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Thursday, May 15, 2014

Student Athlete Stereotypes

Y'all may remember a post I did on Southern Stereotypes a while back. I was really fed up with the way people continually perceived me simply based on where I was from, and wanted to set the record straight.

I've noticed over the years that people are starting to respect student-athletes more in some regards, but less in others. Recently, it was discovered that basketball and football players at the University of North Carolina at Chapel Hill were all "African Studies" majors. Cool, right? The problem was, the classes that made up this major did not exist. The exposé further discovered that many of these student-athletes could not even read on a third grade level and were attending one of the most prestigious state universities in the country.

Upon hearing about this story, I was very disgruntled. The "dumb jock" mantra had just proven itself right, yet again.

However, I don't believe that this notion of a "dumb jock" is actually true.

I am a swimmer. During the regular season, I get up and go to practice. Then, I go to class and back to practice. This is the average routine for a student-athlete. Wake up, train, learn, train, learn, sleep. Repeat.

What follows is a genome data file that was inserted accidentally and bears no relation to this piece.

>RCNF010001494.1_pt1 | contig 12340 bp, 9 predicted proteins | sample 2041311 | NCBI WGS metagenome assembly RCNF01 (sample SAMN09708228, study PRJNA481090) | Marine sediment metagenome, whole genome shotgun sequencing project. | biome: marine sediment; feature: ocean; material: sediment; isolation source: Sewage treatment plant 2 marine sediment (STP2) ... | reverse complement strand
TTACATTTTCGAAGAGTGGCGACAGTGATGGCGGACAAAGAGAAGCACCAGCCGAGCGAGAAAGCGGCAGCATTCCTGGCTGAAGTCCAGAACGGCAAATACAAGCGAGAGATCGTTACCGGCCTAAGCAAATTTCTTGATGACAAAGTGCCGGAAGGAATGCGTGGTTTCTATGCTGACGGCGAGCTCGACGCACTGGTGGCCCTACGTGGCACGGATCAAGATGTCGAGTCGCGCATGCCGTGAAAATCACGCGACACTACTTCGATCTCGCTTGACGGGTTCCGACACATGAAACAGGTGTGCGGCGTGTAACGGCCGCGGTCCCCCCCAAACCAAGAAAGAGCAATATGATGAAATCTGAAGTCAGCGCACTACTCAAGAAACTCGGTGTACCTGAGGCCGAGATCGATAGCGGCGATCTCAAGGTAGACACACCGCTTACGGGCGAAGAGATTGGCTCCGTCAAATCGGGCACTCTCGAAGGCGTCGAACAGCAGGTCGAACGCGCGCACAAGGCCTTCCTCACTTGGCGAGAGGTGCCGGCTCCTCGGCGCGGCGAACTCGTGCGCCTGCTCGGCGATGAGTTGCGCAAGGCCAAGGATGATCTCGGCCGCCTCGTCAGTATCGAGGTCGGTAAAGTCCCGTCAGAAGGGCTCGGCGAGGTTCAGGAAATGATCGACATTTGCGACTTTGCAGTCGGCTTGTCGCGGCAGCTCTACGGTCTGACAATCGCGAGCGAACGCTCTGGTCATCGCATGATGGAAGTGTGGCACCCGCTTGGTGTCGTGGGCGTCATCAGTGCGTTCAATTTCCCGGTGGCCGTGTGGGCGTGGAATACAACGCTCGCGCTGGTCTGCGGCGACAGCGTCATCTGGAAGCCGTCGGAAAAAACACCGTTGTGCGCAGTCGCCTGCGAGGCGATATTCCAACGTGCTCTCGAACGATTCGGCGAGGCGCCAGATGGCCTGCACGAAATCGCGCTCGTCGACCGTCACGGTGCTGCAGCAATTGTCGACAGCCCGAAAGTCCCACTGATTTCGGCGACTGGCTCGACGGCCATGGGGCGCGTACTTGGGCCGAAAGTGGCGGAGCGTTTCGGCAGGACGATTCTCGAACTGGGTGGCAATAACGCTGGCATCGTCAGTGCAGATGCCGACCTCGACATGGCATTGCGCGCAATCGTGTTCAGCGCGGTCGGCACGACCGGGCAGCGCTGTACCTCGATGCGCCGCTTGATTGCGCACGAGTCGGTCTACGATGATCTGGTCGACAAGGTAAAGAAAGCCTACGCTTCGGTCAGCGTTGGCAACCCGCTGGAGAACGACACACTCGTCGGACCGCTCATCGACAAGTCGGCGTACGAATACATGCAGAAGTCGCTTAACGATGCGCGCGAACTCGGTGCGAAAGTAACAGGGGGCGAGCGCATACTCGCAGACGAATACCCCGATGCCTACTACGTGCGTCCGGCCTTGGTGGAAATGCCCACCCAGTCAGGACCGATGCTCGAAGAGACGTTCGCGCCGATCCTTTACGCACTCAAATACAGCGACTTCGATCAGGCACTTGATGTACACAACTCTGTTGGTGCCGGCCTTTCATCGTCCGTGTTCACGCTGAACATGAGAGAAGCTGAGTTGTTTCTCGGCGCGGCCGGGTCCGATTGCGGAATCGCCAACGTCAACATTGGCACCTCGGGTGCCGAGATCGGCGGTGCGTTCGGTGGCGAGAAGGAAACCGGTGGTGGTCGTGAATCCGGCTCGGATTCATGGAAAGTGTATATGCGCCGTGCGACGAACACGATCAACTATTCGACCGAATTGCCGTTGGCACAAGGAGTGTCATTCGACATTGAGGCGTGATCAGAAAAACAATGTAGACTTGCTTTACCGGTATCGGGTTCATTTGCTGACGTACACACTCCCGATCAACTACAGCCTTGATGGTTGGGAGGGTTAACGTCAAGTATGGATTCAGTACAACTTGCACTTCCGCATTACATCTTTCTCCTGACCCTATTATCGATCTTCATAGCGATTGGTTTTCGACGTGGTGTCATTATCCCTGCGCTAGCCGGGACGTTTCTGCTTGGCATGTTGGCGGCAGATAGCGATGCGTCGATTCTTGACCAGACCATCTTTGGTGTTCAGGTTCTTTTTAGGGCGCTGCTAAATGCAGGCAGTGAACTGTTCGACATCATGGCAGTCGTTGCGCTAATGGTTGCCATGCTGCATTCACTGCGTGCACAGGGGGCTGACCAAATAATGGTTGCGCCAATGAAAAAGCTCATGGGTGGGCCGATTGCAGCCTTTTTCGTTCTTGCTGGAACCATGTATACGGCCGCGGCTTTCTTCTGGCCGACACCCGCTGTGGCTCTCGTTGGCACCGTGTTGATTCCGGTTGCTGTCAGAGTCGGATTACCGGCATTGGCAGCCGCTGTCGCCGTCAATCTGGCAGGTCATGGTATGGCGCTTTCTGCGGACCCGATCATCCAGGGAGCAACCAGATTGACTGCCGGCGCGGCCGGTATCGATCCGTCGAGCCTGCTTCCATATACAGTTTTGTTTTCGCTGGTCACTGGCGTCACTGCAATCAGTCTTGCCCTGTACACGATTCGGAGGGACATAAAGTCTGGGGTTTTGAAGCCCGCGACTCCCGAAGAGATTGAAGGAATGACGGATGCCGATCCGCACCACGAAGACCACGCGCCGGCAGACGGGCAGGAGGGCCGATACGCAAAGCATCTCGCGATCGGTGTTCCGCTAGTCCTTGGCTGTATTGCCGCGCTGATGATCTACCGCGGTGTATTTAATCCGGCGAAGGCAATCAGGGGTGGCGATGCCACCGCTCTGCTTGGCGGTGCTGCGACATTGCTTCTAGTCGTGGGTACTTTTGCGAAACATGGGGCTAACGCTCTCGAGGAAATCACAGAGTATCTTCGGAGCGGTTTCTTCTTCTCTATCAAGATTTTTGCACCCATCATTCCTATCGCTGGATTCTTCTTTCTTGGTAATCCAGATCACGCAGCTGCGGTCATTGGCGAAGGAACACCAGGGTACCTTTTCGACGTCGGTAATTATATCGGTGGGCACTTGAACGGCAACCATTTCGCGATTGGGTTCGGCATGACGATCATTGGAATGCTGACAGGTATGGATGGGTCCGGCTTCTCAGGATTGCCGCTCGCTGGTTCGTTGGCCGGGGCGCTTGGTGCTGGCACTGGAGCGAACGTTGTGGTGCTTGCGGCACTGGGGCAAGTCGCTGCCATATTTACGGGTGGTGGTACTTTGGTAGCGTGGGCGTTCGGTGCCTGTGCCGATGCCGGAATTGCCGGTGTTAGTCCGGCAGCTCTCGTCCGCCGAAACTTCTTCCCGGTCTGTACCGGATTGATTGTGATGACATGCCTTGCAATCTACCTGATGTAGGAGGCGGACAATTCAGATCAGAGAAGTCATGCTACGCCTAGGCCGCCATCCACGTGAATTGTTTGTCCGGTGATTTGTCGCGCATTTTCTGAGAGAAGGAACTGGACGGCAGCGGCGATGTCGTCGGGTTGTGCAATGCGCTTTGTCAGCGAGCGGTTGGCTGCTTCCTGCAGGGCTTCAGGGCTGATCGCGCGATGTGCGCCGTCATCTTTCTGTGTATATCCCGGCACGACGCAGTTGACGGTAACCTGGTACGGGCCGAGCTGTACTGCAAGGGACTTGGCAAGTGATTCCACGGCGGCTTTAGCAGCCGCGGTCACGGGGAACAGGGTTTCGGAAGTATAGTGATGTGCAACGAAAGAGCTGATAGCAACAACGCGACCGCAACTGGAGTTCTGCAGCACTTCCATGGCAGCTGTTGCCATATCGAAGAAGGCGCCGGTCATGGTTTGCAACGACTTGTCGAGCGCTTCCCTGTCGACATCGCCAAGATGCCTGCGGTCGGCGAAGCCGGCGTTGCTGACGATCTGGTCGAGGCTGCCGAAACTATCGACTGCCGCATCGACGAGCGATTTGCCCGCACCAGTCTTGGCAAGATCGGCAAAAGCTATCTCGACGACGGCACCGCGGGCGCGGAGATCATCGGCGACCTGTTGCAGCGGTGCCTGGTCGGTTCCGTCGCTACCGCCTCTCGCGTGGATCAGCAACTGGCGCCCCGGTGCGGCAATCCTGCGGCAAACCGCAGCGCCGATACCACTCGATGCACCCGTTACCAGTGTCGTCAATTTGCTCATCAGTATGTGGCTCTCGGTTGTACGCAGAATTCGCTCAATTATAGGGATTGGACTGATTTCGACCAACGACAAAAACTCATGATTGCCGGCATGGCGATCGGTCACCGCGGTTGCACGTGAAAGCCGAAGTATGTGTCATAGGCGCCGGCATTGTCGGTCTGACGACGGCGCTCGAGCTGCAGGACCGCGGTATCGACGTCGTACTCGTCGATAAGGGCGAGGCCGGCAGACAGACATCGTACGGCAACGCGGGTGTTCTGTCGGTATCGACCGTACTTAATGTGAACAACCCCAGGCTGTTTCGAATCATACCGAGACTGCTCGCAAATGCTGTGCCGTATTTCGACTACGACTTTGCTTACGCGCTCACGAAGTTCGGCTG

Although athletics do take a huge chunk of time out of my day, I wouldn't trade it for anything. Because I am a student athlete, I can do my homework on a bus, I can communicate with my teachers that I'll miss a lesson or need to make up a test, and I can utilize the help of my fellow teammates and classmates.

These are all important. But the most important thing I've learned as a student athlete is how to manage my time.

Often, people believe that all student-athletes are really just athletes who somehow walk out with a diploma. They cheat their way through classes, or they just don't attend.

This may be the case for other schools. But for me, I go to practice, and I go to class. I do all of my work and I work with my teachers to alter the schedule as I need to. If I have an out of town meet and will be gone all weekend, that is no excuse for me to turn my work in late unless it is a special circumstance. I do my work on the bus there and home, and often sacrifice precious nap time (student athletes love nap time) to do work as I need to.

People forget that student-athletes essentially have two full-time jobs, while the average student just has one.

So, the next time you write someone off as a "dumb jock" because they showed up to class with wet hair or super messy homework, try to remember that they have been up for hours, working, and will be up again, putting in exhausting amounts of labor to represent the school that you both attend.

xx, Victoria
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xx, Victoria